from The American Heritage® Dictionary of the English Language, 4th Edition
- n. The act of surrendering something as a forfeit.
- n. Something that is forfeited; a penalty.
from Wiktionary, Creative Commons Attribution/Share-Alike License
- n. A legal action whereby a person loses all interest in the forfeit property.
- n. The loss of forfeit property.
- n. The property lost as a forfeit.
- n. Any loss occasioned by one's own actions.
from the GNU version of the Collaborative International Dictionary of English
- n. The act of forfeiting; the loss of some right, privilege, estate, honor, office, or effects, by an offense, crime, breach of condition, or other act.
- n. That which is forfeited; a penalty; a fine or mulct.
from The Century Dictionary and Cyclopedia
- n. The act of forfeiting; the losing of some moral or legal right or privilege, as estate, office, effects, honor, or credit, through one's own fault.
- n. Specifically, in law, the divesting of property, or the termination or failure of a right, by or in consequence of a wrong, default, or breach of a condition.
- n. That which is forfeited; a forfeit; a fine or mulct.
from WordNet 3.0 Copyright 2006 by Princeton University. All rights reserved.
- n. the act of losing or surrendering something as a penalty for a mistake or fault or failure to perform etc.
- n. something that is lost or surrendered as a penalty
- n. a penalty for a fault or mistake that involves losing or giving up something
Sorry, no etymologies found.
Mr. Fisxwas for rtrikingouL He thought the term forfeiture implied that the importer had a. right till divested by statute.
The debates and proceedings in the Congress of the United States : with an appendix containing important state papers and public documents, and all the laws of a public nature; with a copious index; compiled from authentic materials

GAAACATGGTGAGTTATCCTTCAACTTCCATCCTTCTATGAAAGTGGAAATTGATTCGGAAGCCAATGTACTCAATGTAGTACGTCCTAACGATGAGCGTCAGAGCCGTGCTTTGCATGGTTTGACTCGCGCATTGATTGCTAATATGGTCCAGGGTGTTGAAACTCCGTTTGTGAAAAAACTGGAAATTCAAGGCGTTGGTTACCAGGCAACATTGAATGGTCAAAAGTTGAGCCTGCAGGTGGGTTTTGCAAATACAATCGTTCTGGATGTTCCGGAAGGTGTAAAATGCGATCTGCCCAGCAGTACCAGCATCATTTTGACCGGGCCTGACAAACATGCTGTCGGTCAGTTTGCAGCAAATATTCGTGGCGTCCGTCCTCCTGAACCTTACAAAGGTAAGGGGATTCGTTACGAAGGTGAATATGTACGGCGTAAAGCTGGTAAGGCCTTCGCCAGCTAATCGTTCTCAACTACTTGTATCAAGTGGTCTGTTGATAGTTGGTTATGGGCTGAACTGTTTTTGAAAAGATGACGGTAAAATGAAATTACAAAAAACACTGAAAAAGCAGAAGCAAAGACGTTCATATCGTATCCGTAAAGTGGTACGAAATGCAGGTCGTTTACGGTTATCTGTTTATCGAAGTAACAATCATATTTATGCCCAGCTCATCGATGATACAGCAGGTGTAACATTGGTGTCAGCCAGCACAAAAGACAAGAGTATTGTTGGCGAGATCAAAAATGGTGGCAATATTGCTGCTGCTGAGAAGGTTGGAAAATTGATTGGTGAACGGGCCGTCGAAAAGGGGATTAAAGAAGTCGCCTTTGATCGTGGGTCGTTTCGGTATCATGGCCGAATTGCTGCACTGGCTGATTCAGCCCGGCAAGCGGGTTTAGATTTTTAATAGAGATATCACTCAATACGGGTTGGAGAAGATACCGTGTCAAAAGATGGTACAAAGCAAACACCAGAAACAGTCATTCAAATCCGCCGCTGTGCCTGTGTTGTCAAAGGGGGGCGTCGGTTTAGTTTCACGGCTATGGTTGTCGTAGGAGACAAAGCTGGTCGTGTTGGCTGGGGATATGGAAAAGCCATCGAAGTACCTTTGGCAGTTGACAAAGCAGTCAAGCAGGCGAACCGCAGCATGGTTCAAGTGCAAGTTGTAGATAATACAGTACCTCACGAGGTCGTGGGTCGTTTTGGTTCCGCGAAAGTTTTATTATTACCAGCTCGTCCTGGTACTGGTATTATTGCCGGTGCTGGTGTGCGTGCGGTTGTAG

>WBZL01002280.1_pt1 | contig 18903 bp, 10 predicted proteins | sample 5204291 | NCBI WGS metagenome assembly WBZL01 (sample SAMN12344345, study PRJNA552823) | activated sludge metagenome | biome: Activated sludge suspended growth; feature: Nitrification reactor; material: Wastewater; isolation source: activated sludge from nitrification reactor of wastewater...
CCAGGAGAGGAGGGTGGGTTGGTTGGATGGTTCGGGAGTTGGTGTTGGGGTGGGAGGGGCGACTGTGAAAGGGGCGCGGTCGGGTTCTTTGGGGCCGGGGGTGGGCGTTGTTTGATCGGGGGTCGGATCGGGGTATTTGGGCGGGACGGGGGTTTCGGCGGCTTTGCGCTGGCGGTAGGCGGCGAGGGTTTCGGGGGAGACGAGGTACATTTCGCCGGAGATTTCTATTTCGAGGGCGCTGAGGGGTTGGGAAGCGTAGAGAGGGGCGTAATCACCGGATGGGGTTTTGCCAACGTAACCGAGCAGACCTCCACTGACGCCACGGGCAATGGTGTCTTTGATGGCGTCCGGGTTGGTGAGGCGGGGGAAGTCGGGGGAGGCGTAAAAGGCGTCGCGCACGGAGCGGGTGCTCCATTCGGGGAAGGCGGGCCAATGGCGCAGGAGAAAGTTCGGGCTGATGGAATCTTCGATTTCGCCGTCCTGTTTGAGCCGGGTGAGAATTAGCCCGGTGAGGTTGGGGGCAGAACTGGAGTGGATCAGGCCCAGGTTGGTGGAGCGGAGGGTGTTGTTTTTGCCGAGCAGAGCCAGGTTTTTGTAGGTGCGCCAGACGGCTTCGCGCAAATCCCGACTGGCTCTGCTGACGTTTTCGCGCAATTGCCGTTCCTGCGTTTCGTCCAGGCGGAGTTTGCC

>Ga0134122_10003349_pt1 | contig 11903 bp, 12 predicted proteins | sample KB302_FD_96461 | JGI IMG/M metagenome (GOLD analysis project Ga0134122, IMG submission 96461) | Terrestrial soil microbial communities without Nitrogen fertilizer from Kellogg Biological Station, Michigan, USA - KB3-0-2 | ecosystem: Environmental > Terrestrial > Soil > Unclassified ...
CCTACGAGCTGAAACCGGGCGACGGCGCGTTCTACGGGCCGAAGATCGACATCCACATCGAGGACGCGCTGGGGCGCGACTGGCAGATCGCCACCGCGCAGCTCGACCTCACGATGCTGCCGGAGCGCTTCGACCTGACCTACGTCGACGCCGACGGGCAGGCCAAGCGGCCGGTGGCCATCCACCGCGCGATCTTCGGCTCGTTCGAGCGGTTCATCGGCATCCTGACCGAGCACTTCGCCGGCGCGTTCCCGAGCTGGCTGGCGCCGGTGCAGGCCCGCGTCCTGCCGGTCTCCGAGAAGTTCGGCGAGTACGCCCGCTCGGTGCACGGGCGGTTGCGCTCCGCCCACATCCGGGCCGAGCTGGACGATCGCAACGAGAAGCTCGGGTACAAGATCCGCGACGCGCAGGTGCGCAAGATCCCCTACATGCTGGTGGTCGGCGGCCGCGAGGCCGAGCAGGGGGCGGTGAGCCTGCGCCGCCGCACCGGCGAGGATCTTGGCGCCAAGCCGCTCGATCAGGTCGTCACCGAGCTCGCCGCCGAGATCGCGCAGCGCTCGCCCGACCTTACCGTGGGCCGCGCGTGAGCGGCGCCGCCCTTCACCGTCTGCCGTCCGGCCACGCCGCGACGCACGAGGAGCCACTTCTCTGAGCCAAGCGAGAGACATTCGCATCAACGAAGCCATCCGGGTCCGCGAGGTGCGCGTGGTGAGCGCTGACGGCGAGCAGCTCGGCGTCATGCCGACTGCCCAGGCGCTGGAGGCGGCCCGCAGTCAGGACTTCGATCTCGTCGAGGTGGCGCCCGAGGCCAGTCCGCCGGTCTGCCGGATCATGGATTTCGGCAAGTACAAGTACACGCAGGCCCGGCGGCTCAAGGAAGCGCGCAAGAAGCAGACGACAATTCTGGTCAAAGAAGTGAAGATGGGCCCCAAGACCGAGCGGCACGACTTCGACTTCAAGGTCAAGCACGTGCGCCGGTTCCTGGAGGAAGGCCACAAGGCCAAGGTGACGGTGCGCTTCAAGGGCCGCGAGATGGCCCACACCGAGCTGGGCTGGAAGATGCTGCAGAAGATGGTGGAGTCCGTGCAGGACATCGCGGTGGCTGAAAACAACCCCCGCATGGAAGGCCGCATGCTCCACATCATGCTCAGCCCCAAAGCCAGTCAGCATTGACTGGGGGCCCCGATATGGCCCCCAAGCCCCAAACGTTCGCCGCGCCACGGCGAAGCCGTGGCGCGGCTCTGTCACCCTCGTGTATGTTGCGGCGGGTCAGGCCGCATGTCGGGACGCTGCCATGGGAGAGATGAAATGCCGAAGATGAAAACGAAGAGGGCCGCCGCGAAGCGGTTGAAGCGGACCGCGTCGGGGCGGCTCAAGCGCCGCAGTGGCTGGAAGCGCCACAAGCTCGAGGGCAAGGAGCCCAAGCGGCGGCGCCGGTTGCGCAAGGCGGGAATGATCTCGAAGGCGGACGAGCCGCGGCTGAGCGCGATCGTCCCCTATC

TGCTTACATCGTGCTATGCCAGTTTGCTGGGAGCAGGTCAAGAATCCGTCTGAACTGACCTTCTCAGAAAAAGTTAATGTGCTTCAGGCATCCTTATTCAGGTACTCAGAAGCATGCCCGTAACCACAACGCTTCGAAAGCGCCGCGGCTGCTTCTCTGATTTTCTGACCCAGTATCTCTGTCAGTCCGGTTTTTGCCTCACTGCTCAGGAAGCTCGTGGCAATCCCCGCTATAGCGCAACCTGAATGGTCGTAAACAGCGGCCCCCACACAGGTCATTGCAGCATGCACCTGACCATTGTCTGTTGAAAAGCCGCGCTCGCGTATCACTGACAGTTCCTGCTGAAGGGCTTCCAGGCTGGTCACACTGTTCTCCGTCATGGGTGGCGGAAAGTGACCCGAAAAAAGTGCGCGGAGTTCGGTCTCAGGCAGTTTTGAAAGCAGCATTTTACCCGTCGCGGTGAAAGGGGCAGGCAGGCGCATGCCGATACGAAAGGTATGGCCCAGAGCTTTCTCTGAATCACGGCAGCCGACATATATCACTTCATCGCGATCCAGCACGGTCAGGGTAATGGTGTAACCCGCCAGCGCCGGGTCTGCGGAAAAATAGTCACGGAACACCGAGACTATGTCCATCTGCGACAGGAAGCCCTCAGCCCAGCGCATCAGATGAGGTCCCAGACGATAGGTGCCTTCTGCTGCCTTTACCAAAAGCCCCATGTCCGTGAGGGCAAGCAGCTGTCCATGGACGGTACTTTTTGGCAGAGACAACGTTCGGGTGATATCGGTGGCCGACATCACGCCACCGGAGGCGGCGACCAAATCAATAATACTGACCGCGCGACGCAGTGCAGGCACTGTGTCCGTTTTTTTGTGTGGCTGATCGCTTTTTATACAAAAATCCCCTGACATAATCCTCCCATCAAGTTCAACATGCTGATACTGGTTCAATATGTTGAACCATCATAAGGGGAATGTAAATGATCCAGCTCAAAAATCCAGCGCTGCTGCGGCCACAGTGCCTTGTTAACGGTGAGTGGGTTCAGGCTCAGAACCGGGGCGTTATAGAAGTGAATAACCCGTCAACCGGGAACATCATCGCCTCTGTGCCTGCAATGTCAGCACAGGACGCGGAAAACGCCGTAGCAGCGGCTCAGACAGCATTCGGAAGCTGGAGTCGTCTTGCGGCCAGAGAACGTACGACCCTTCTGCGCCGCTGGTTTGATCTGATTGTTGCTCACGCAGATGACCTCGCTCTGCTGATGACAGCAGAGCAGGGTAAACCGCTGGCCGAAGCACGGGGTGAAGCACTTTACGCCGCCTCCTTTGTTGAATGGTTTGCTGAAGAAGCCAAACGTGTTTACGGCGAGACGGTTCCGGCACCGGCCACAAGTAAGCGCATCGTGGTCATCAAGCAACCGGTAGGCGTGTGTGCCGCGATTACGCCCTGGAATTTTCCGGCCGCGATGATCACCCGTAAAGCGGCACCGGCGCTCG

But in nearly all states and at the federal level, the legal standard of proof the government must meet for civil forfeiture is lower than the strict standard of “beyond a reasonable doubt” required for criminal convictions .....
Criminal asset forfeiture is different from a replevin action.
Worral, who describes himself as agnostic on the issue, concluded that “a substantial proportion of law enforcement agencies are dependent on civil asset forfeiture” and that “forfeiture is coming to be viewed not only as a budgetary supplement, but as a necessary source of income.”
Asset forfeiture is a grave problem in America today, often used to persecute the poor, politically disfavored, and racial minorities.
The indictment also seeks $80 million in forfeiture from Moore and Netschi.
During the whole of that period the same sacrificial rites were observed as on the first day, and they were expressly admonished that the smallest breach of any of the appointed observances would lead to the certain forfeiture of their lives [Le 8: 35].
Asset forfeiture is a glaring example of the state superceding individual rights by seizing property if it’s suspected to have been used in a crime, whether or not the owner is charged with, let alone convicted of, anything.
But it underlined one of the problems of forfeiture, which is that various Police Agencies get to buy themselves expensive toys.
The forfeiture is another blow to the manufacturing industry in the Carolinas.
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